On Corruption and Accounting: No Panacea for a Modern Disease

By Bert J. Zarb

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DECEMBER 2005 - If technological advancement is the hallmark of progress in modern society, then corruption is its bane. Along with prosperity and progress, globalization acts as an agent of change in international trade. This increased internationalization of business has propagated the dark side of domestic practices as well as raised the specter of corruption. Globalization has turned companies into global institutions; it has challenged daily economic life and national identity; and it has created a persistent movement toward cultural and business homogenization.

The tentacles of corruption have touched several sectors of society. Accounting, on both the national and international level, has not escaped unscathed. Although corruption is a social malaise that engulfs development and ravishes the fabric of society, steps can be taken to curb it. Adopting a set of universally accepted financial accounting standards, striving toward a high level of economic development, observing the cultural construct of uncertainty avoidance, operating within a country’s legal system, and mandating the use of audit committees could be ways to fight corruption. The recent accounting scandals show how businesses of all sizes, in any location, are vulnerable to the malevolent intentions of corrupt individuals who create chaos and seek personal enrichment at great cost to others, leaving a legacy of financial ruin.

Corruption takes many forms, including bribery, fraud, illegal payments, money laundering, smuggling, extortion, and nepotism. Although fighting corruption covers an array of issues and occurs on many fronts, there is no panacea; the struggle to stop it entirely—or at least curb it—is one of Sisyphean proportions.

Defining and Justifying Corruption

Perhaps one of the first problems of corruption is defining what it really is. Some of the definitions found in the literature focus on the abuse of public roles and resources for private gain. Others suggest that distinguishing between public and private corruption is difficult, and that the reasons for engaging in corrupt activities have become so ingrained in the system that nobody talks about them. While corruption’s effect on the economic performance of a country varies with that country’s individual conditions, its negative effects either force governments to intervene where they should not, or impede governments from promulgating laws and implementing policies.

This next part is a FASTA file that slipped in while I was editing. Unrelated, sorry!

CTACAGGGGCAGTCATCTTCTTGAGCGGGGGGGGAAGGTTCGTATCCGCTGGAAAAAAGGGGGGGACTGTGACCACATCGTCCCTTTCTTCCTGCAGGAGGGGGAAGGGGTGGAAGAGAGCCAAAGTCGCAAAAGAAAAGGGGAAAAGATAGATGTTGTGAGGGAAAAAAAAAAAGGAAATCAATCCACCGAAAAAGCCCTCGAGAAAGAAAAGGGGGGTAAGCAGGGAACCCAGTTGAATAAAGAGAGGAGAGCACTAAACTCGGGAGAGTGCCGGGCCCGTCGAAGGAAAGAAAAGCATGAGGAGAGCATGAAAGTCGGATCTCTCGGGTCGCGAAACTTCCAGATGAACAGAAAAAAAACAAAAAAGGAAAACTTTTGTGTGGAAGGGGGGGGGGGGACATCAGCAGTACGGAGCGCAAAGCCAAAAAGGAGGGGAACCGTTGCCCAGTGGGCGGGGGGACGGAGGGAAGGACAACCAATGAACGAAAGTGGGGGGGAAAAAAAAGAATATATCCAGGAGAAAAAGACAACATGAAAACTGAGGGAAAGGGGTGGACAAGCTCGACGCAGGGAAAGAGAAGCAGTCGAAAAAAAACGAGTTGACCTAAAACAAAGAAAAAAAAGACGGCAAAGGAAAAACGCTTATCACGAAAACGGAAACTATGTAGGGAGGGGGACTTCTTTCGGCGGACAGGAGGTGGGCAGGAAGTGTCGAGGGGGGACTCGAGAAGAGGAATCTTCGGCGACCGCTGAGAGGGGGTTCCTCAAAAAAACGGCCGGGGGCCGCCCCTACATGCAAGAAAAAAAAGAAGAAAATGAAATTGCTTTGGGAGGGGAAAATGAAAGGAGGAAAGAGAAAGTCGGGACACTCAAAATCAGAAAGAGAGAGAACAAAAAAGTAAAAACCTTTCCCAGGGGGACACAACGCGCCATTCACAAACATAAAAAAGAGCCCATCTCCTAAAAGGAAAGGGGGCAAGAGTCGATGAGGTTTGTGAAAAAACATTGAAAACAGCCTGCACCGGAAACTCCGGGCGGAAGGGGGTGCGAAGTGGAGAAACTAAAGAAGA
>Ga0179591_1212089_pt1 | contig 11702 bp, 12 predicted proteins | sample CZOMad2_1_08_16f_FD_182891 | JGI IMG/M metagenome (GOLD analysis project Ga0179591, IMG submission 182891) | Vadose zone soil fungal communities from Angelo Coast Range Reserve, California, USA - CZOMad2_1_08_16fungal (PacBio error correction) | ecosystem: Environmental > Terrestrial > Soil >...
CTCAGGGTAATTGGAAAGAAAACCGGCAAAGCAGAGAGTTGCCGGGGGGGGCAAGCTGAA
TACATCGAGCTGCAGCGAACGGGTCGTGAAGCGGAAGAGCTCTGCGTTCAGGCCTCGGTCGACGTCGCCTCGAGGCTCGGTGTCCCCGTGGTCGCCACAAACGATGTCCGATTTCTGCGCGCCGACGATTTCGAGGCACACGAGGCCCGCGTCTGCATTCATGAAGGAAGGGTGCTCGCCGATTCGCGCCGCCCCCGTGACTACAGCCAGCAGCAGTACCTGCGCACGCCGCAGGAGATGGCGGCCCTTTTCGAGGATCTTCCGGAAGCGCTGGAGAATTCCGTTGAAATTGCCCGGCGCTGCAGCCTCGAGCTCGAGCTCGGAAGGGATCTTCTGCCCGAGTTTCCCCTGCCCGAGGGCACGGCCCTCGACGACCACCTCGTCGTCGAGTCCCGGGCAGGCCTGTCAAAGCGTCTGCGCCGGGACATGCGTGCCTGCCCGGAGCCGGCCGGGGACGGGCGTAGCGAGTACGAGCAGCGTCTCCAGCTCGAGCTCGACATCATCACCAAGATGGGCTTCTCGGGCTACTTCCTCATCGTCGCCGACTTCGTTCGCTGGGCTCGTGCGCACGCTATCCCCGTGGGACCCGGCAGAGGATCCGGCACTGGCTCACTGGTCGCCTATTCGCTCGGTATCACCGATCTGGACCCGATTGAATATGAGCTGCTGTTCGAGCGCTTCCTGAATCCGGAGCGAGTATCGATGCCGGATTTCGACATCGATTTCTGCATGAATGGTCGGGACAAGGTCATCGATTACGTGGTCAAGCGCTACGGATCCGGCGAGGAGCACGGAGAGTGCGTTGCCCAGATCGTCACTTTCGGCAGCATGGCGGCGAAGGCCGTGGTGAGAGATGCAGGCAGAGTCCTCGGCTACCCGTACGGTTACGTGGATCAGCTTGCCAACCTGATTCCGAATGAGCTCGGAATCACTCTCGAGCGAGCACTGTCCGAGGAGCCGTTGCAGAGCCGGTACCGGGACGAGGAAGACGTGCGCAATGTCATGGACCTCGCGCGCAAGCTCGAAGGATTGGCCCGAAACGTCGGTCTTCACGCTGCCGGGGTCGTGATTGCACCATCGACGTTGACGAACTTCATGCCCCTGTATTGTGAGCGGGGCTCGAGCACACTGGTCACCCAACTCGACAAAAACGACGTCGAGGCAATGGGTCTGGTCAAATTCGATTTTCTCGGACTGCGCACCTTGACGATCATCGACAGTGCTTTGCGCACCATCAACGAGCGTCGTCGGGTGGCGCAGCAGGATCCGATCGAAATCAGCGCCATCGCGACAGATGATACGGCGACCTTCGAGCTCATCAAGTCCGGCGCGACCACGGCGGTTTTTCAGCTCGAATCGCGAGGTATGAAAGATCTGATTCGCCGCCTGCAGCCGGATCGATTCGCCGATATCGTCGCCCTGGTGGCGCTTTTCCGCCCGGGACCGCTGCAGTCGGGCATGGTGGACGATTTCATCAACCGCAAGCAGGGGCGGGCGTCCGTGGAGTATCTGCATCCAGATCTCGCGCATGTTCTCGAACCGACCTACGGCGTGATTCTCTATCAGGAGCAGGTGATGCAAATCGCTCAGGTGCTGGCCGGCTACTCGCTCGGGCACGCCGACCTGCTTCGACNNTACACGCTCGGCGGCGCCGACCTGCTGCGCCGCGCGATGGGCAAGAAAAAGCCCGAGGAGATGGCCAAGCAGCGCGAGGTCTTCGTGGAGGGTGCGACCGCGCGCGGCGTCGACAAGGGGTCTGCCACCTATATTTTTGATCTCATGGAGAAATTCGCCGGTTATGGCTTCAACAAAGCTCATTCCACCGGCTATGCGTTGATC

Scholars have defined corruption based on rules and laws because of the stability, universal application, and relative precision that formal laws and rules offer. At times, however, laws are broken and lose their legitimacy. Consequently, the issue becomes whether corruption should be described in terms of its social significance rather than its nominal meaning. The literature is replete with studies showing that classifying specific actions alone ignores the place of morality and justice in a society. Corruption can also be seen as “the abuse of public roles or resources for private benefit” by appreciating that the terms “abuse,” “public,” “private,” and “benefit” are subject to considerable dispute and interpretation.

An interesting strand of literature purports that corruption enhances economic efficiency. The argument goes that this is because corruption might not affect the short-run efficiency of an economy if all it does is transfer economic rent from a private party to a government official. In the long run, however, expectations of bribery clearly wreak havoc on the number and types of contracts put up for bid, how contracts are awarded, and the speed or efficiency with which public officials perform their work in the absence of bribes.

Corruption can also be seen to increase economic efficiency when enterprises are allowed to avoid restrictive regulations or confiscatory taxes. Some proponents of this line of reasoning claim that, ethical considerations aside, corruption actually reduces costs by cutting bureaucratic red tape and making public officials more flexible. Other scholars have shown that corruption could play an efficiency-enhancing role, the suggestion being that the size of bribes paid by different economic agents could reflect their different opportunity costs and also achieve “Pareto-optimal” allocation. This has led to the coining of the term “efficient grease.” Other studies have suggested that if bribes “grease the wheels of commerce,” then initiatives by governments and other organizations to combat corruption in international trade would be counterproductive.

Weapons to Fight Corruption

The impact of corruption on business in particular and society in general is such that it diverts resources from productive to nonproductive sectors, and enriches a few of the rich at the expense of everyone else. Apart from increasing risk and the cost of doing business, corruption damages investor confidence, stifles economic growth, and deters foreign direct investment. International financial reporting standards, an increased economic development, the cultural construct of uncertainty avoidance, an effective legal system, and active audit committees are among the weapons that can be used in the fight against corruption.

Bert J. Zarb, DBA, CPA, is an assistant professor at the College of Business at Embry-Riddle University in Daytona Beach, Fla.






















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